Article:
Tony C. Pastorello | Carlsbad,New Mexico | 03/31/2008
(4 out of 5 stars)
"At 63, and a friend knowing I was from "Dago Hill" in St.Louis, we were chatting about how things had changed in our world. He being an avid Cardinals fan, as myself, we starting telling stories about Ole' St. Louis. When I told him about being an early teenager, my father owning the quick shop"Tom's Grill" and watching the making of the movie, meeting Steve McQueen,in person, seeing the behind the scenes operation, he was intrigued and asked me a lot about the story. As we sat talking my wife looked at me and suggested we go to Amazon.com, see if the movie was downloadable and watch it. Well, needless to say it brought back many memories, and since my father died in 1981, I got to see him, alive, young and in the movie in the restaurant scenes when Steve was timing things and had the argument with the girl.
My father obviously is "Tom", owner of the grill, I remember many of the actual police officers in the movie as well as those that were involved in the real robbery. In the scene where the police cars are coming out of the station to respond to the bank, they are coming out of the 2nd district police station on Hampton Ave. which was right behind my house. Since I used to go to the station, shoot my .22 rifle in the basement range, put the flag up on week-ends, I got to know many of the officers that also knew my dad. As well as sometimes sneaking a ride on the back of one of the police motorcycles from time to time.
Yes, it brought back many memories, the movie itself was of course low budget, black and white, a very young Steve and refreshingly not full of sex, and tons of profanity.
To Amazon, I can only say thank you, from my heart, I am now a semi-retired former police officer, on reserves, and a PhD meteorologist here in Carlsbad, New Mexico.
In missing old St.Louis, the movie actually reminded me of the times as a kid, crawdad fishing and bike riding in Tower Grove park, having sat under that very pagoda in the movie when the gang members met.
So, especially if your an old St. Louis resident or just want to see how it looked with the old 50's cars, cheap gas, and a nostalgic hamburger fast food shop, I highly recommend you watch this movie: "The Great St. Louis Bank Robbery"
Any comments or visitors you may e-mail me at: email@example.com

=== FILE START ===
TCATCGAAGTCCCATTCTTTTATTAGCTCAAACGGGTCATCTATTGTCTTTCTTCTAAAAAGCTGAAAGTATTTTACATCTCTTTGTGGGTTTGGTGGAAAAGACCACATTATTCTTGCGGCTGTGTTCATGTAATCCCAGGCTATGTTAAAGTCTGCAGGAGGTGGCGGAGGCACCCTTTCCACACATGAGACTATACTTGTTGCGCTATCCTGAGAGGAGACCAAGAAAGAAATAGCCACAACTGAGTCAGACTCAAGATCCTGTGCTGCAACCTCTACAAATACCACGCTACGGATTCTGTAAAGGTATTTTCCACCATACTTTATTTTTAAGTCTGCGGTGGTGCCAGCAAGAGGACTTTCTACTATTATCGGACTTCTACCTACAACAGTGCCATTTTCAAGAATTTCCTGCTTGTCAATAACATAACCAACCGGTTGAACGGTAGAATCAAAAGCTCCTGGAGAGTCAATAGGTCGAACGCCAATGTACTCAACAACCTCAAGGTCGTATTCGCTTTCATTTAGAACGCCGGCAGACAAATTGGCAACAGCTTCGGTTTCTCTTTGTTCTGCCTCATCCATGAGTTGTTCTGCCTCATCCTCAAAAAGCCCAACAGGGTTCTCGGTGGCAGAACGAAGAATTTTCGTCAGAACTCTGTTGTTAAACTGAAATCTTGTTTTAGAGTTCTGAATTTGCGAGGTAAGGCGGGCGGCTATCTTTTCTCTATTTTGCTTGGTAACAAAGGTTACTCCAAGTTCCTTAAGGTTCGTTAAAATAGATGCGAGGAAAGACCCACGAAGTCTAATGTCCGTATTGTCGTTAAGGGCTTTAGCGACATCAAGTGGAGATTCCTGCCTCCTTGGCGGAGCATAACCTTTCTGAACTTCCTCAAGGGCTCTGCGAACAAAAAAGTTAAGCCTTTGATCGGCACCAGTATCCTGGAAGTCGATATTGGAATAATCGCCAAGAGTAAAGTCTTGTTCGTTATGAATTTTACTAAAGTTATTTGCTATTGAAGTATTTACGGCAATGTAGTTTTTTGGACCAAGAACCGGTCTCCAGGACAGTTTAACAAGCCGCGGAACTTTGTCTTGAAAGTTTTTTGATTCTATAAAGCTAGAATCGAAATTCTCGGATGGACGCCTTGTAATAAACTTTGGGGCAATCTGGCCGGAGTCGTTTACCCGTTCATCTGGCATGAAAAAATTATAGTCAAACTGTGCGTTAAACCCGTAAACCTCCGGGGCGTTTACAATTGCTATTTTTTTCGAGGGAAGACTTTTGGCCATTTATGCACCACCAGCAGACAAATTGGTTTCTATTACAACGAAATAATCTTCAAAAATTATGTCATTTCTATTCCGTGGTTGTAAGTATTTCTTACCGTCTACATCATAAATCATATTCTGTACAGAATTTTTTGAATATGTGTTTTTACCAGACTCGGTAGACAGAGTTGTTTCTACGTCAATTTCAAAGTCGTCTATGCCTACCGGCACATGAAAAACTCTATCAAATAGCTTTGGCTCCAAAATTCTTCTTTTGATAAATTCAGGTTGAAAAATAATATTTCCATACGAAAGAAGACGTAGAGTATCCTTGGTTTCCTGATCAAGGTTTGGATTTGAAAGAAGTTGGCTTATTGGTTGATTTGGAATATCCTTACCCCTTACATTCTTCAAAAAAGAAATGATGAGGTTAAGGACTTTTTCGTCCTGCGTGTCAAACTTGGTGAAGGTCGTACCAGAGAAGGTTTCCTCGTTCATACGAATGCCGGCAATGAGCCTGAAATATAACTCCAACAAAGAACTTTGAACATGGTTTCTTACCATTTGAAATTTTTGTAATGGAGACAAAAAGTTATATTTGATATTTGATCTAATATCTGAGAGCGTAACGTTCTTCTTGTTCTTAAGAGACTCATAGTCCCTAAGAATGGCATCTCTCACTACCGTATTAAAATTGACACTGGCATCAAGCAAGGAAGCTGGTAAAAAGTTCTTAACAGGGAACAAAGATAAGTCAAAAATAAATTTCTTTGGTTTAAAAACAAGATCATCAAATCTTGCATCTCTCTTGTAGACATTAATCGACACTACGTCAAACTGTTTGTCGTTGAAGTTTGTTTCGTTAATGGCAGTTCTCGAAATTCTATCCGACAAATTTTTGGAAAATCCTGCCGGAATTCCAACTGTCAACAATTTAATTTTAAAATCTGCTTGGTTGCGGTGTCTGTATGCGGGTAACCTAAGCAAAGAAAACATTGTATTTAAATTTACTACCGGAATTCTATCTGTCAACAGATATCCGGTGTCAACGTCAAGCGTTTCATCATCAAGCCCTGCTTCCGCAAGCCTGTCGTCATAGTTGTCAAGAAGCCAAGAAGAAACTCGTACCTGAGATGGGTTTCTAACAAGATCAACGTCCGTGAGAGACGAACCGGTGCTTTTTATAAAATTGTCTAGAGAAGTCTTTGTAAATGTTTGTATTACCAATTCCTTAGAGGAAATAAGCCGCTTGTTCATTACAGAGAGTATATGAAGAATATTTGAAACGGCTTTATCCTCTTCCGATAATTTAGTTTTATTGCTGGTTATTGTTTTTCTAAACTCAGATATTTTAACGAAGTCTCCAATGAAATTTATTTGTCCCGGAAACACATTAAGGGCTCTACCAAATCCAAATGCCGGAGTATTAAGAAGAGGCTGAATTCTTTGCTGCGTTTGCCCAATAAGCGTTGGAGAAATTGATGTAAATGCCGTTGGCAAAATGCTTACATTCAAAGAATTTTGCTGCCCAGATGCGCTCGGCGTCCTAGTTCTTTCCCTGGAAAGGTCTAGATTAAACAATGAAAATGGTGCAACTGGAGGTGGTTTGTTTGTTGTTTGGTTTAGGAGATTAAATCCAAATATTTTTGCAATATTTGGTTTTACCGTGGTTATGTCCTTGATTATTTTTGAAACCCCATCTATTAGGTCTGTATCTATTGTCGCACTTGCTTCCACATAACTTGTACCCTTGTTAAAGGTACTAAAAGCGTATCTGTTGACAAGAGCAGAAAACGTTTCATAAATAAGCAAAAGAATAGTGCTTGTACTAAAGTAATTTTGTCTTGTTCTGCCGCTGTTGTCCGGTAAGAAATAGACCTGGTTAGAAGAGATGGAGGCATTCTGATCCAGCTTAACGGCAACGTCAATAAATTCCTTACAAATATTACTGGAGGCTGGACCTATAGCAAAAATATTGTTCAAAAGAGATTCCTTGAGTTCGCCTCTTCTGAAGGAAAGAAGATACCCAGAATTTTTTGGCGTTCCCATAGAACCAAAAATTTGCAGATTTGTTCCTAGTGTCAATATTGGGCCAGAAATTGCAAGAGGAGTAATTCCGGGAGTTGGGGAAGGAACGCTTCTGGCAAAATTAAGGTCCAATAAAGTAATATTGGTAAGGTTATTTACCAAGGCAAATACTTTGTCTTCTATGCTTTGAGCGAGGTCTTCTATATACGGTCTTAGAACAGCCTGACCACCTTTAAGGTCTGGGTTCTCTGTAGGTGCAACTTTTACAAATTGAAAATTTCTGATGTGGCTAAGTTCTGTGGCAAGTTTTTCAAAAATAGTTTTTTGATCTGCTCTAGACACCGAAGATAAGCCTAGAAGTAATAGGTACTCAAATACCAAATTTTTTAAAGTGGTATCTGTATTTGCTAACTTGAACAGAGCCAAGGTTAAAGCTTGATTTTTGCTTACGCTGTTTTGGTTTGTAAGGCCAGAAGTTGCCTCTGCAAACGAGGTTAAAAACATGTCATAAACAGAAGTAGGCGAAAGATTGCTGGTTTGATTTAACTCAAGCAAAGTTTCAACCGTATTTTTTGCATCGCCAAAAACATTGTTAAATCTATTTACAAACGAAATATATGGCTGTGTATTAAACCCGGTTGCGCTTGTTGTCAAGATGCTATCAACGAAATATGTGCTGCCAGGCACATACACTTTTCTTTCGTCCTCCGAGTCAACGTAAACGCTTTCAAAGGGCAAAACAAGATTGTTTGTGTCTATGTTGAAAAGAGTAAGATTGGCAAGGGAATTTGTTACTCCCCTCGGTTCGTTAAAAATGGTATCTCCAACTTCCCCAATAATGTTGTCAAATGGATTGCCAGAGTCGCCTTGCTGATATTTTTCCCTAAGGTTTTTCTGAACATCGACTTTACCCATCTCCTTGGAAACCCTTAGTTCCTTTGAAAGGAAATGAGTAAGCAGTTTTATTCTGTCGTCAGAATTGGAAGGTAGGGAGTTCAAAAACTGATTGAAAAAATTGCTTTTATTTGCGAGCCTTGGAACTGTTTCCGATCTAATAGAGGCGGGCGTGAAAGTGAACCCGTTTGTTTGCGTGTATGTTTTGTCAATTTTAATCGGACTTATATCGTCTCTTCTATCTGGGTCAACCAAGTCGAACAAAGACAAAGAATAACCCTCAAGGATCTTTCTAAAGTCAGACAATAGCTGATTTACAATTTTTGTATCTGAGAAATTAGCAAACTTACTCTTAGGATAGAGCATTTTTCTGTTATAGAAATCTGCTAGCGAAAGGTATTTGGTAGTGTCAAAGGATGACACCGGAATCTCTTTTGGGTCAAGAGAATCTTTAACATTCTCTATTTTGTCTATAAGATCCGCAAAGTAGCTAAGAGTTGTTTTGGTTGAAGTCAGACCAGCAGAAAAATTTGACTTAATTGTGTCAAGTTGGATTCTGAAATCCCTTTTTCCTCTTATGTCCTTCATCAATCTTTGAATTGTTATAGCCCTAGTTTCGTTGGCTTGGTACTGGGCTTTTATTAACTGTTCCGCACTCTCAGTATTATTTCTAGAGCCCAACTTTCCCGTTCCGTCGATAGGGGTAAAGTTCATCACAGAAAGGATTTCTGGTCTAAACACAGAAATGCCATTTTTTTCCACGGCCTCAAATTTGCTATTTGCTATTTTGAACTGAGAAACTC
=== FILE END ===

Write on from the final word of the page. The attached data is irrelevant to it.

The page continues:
or feel free to visit my weather website: www.weatherwatchofnm.com ."
Worth watching mainly for McQueen
K. Swanson | Austin, TX United States | 07/13/2009
(3 out of 5 stars)
"A rather standard heist flick, maybe a bit above average. One of Steve the Loner's early roles as Steve the Loner, and he's the best thing about the film, though the other character actors are all decent, if not outstanding.
This may be a true story, etc, but it all looks like an episode of Dragnet in many ways. With all the great bank robbery films out there it's hard to say watch this one first; once you've run out of heist flicks, this one will do. It would have been perfect finding this black and white chestnut in 1977 on tv at 3 am, but in the dvd age we have endless options. Go for the classics of this genre first, unless you are a major McQueen fan.
And even then, he doesn't do much but mumble and look distracted. Tough, but distracted. Careers have been carved from less..."
NOT SO GREAT
Moviefan | 11/26/2009
(1 out of 5 stars)
"The DVD that I received was a big disappointment. The transfer to DVD
was very bad, so dark it was hard to determine what was going on. After
15 minutes I threw the thing in the trash."
A Foiled Robbery
Acute Observer | Jersey Shore USA | 04/27/2010
(1 out of 5 stars)
"The St. Louis Bank Robbery, 1959 film
The film begins with a man driving a car on a highway. Three cars park off the street, across from a bank. `This story is based on a true incident." Men of the St. Louis Police Department play their actual parts. The four men discuss the bank: no guards, never been touched, easy access. There is a schedule to plan the job. The talk tells about the characters. [Notice the words.] George Fowler is the wheelman, he will get the license plates to disguise the car. [How many people check their rear license plates?] "Do you come here often?" [The talk and story drag.] Will Ann trust George? [Better fill-in lighting needed.] Is Willie getting old? Gino has fears of going back. Time passes slowly. Ann saw Gino and George together, she is suspicious.
They gather together to collate their observations. The robbery must be over in two minutes. They rehearse the timing of the operation. [The talk and story drag.] Will they go to Mexico after the job? A man brings in a shoebox with merchandise. A warning on the bank window? [Bad luck?] "It wasn't my fault." "Do you want to get me killed?" Can they trust Ann? Egan doesn't think so. There is conflict over the driver. They begin the robbery. "This is a hold-up!" The alarm is given. The police arrive before they can get away; they're trapped! Gino won't go back. Egan's taking of a hostage doesn't work. George takes a hostage, he's scared. Shooting continues. Then the police go in to end the robbery.
This film tells a story but runs on too long. There are better low-budget films."